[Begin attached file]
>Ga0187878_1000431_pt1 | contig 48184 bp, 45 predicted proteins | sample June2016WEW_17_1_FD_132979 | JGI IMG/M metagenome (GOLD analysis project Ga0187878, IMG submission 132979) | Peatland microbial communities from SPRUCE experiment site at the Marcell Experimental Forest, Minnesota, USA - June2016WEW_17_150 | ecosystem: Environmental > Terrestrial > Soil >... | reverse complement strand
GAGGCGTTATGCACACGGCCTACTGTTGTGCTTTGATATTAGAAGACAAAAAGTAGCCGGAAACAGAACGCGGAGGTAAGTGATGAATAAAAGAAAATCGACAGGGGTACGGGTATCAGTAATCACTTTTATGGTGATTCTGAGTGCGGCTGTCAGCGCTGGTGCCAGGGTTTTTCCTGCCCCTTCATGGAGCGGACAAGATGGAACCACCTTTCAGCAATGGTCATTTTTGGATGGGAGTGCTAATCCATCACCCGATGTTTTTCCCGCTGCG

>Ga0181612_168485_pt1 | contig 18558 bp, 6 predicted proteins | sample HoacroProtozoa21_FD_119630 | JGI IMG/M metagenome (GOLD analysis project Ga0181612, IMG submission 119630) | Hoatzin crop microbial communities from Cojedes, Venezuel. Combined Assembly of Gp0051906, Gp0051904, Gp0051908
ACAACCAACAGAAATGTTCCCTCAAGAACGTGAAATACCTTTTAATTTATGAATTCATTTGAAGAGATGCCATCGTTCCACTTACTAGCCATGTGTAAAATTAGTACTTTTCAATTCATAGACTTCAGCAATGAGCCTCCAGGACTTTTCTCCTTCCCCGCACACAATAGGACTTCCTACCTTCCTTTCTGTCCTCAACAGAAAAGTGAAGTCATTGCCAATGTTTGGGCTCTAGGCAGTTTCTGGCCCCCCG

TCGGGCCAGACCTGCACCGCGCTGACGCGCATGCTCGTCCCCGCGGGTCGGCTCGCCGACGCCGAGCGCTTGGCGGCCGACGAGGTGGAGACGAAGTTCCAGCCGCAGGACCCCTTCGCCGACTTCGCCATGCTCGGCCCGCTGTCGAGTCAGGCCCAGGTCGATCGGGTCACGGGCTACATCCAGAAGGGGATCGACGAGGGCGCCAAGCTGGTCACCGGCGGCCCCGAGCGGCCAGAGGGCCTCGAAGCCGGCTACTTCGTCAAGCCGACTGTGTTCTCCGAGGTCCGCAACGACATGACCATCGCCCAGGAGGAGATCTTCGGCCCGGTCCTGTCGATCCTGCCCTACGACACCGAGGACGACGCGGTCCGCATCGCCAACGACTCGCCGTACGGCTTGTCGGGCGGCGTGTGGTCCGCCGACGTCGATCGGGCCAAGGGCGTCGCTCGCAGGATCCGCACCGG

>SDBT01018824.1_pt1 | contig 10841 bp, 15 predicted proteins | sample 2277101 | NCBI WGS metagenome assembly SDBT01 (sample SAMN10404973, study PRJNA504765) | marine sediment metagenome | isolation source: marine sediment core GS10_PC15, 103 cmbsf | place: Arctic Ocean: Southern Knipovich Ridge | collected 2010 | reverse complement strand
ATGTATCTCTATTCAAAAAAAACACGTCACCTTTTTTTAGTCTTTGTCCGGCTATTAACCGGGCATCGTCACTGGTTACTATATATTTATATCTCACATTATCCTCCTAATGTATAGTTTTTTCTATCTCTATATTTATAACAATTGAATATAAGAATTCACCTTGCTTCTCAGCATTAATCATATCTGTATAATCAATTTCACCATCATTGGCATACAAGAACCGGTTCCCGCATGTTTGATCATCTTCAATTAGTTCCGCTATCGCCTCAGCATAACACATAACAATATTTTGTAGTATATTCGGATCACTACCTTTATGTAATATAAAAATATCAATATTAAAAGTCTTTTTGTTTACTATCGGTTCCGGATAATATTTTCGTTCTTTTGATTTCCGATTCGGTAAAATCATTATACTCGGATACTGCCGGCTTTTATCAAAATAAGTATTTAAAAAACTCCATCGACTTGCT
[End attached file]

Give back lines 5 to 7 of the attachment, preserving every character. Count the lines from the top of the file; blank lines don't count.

TCGGGCCAGACCTGCACCGCGCTGACGCGCATGCTCGTCCCCGCGGGTCGGCTCGCCGACGCCGAGCGCTTGGCGGCCGACGAGGTGGAGACGAAGTTCCAGCCGCAGGACCCCTTCGCCGACTTCGCCATGCTCGGCCCGCTGTCGAGTCAGGCCCAGGTCGATCGGGTCACGGGCTACATCCAGAAGGGGATCGACGAGGGCGCCAAGCTGGTCACCGGCGGCCCCGAGCGGCCAGAGGGCCTCGAAGCCGGCTACTTCGTCAAGCCGACTGTGTTCTCCGAGGTCCGCAACGACATGACCATCGCCCAGGAGGAGATCTTCGGCCCGGTCCTGTCGATCCTGCCCTACGACACCGAGGACGACGCGGTCCGCATCGCCAACGACTCGCCGTACGGCTTGTCGGGCGGCGTGTGGTCCGCCGACGTCGATCGGGCCAAGGGCGTCGCTCGCAGGATCCGCACCGG

>SDBT01018824.1_pt1 | contig 10841 bp, 15 predicted proteins | sample 2277101 | NCBI WGS metagenome assembly SDBT01 (sample SAMN10404973, study PRJNA504765) | marine sediment metagenome | isolation source: marine sediment core GS10_PC15, 103 cmbsf | place: Arctic Ocean: Southern Knipovich Ridge | collected 2010 | reverse complement strand
ATGTATCTCTATTCAAAAAAAACACGTCACCTTTTTTTAGTCTTTGTCCGGCTATTAACCGGGCATCGTCACTGGTTACTATATATTTATATCTCACATTATCCTCCTAATGTATAGTTTTTTCTATCTCTATATTTATAACAATTGAATATAAGAATTCACCTTGCTTCTCAGCATTAATCATATCTGTATAATCAATTTCACCATCATTGGCATACAAGAACCGGTTCCCGCATGTTTGATCATCTTCAATTAGTTCCGCTATCGCCTCAGCATAACACATAACAATATTTTGTAGTATATTCGGATCACTACCTTTATGTAATATAAAAATATCAATATTAAAAGTCTTTTTGTTTACTATCGGTTCCGGATAATATTTTCGTTCTTTTGATTTCCGATTCGGTAAAATCATTATACTCGGATACTGCCGGCTTTTATCAAAATAAGTATTTAAAAAACTCCATCGACTTGCT